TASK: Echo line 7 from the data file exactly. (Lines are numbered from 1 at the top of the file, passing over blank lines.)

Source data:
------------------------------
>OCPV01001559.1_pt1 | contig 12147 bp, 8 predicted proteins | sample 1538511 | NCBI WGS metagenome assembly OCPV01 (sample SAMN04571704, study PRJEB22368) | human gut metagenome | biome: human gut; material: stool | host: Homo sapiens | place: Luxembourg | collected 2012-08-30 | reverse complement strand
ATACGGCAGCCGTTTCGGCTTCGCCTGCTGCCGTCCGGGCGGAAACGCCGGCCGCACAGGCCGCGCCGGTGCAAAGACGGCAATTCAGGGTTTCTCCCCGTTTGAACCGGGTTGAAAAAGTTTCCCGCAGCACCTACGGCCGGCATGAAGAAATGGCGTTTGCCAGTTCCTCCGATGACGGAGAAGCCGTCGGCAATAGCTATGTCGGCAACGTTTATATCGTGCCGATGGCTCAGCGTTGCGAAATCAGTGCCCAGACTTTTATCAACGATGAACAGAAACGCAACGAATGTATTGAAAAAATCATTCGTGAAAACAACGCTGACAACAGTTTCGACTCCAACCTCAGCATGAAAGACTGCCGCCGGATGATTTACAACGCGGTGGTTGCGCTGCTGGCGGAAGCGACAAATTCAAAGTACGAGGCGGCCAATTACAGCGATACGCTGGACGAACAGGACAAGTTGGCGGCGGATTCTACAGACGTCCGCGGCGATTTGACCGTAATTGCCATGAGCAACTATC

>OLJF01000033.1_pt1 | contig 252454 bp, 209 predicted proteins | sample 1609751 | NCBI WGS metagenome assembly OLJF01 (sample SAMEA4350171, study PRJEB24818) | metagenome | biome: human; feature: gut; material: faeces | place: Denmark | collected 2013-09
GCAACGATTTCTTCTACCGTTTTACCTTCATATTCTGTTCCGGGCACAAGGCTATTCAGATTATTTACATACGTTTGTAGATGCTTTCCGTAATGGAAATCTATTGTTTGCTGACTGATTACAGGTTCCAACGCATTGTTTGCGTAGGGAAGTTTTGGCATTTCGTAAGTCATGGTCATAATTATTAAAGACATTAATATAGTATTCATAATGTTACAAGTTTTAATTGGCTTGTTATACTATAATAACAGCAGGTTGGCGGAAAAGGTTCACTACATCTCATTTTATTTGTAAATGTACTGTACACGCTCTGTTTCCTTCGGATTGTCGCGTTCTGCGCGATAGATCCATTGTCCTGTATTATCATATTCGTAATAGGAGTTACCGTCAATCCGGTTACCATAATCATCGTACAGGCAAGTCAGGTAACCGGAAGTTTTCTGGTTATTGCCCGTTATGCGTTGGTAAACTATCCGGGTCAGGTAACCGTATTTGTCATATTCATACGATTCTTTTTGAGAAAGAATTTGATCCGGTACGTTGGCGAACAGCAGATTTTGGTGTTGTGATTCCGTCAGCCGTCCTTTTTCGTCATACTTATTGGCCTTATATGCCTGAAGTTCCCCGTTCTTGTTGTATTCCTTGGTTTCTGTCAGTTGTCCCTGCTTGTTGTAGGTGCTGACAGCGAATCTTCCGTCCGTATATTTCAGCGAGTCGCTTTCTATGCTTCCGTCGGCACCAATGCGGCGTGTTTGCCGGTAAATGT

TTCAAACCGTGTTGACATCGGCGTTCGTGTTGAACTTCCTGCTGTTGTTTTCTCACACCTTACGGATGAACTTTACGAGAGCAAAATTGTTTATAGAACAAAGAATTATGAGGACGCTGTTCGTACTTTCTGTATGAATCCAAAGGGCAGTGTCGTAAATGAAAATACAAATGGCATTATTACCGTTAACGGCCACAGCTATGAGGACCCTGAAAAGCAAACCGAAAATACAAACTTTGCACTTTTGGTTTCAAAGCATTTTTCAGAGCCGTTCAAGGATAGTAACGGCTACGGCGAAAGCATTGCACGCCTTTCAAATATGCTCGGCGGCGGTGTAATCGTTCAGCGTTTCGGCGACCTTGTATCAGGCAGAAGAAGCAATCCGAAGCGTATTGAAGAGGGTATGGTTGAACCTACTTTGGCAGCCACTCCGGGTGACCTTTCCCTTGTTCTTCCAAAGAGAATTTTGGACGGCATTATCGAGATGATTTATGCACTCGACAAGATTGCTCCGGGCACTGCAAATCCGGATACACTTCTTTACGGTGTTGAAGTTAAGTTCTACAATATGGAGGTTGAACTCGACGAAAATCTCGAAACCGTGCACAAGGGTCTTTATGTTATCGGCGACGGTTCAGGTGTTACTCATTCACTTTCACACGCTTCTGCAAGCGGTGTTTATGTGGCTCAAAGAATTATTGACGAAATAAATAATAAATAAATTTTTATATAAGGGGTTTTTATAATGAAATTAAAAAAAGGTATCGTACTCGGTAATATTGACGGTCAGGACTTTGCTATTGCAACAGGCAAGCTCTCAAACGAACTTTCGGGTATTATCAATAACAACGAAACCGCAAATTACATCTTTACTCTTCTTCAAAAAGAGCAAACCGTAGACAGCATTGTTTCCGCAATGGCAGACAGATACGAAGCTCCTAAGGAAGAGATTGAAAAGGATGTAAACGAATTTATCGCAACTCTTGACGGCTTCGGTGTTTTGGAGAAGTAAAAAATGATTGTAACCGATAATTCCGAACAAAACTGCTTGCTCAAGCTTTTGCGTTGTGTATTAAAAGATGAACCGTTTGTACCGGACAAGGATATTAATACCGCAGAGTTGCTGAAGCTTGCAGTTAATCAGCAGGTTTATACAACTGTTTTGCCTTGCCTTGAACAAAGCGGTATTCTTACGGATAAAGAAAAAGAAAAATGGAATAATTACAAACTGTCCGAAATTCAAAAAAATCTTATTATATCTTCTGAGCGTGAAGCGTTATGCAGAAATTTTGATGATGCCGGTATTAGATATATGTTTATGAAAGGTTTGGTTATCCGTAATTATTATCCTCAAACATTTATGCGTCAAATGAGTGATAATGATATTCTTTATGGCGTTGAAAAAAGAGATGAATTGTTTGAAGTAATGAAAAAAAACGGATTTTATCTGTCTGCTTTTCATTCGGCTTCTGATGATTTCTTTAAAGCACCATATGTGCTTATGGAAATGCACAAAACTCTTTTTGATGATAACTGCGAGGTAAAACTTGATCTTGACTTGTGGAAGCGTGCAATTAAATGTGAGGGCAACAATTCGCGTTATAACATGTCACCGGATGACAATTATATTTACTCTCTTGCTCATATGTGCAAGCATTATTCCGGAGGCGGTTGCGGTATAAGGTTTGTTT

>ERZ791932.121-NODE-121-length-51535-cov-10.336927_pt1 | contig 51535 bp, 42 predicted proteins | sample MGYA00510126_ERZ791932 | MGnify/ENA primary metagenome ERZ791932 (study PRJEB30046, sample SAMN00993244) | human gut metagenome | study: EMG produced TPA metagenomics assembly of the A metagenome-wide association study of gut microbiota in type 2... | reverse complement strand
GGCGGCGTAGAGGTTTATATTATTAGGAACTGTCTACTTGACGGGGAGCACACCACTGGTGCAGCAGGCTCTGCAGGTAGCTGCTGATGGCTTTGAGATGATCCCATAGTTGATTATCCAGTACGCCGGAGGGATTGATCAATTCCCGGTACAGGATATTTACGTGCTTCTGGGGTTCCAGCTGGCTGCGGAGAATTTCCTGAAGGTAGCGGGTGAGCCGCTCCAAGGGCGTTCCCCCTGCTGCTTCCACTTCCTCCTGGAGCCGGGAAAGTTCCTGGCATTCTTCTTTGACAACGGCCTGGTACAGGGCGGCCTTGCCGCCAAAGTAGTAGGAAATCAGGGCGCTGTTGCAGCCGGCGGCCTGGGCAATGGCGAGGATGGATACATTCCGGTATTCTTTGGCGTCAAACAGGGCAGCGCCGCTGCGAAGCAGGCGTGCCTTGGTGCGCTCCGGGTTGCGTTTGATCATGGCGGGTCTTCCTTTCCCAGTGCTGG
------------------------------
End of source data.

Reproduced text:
GGCGGCGTAGAGGTTTATATTATTAGGAACTGTCTACTTGACGGGGAGCACACCACTGGTGCAGCAGGCTCTGCAGGTAGCTGCTGATGGCTTTGAGATGATCCCATAGTTGATTATCCAGTACGCCGGAGGGATTGATCAATTCCCGGTACAGGATATTTACGTGCTTCTGGGGTTCCAGCTGGCTGCGGAGAATTTCCTGAAGGTAGCGGGTGAGCCGCTCCAAGGGCGTTCCCCCTGCTGCTTCCACTTCCTCCTGGAGCCGGGAAAGTTCCTGGCATTCTTCTTTGACAACGGCCTGGTACAGGGCGGCCTTGCCGCCAAAGTAGTAGGAAATCAGGGCGCTGTTGCAGCCGGCGGCCTGGGCAATGGCGAGGATGGATACATTCCGGTATTCTTTGGCGTCAAACAGGGCAGCGCCGCTGCGAAGCAGGCGTGCCTTGGTGCGCTCCGGGTTGCGTTTGATCATGGCGGGTCTTCCTTTCCCAGTGCTGG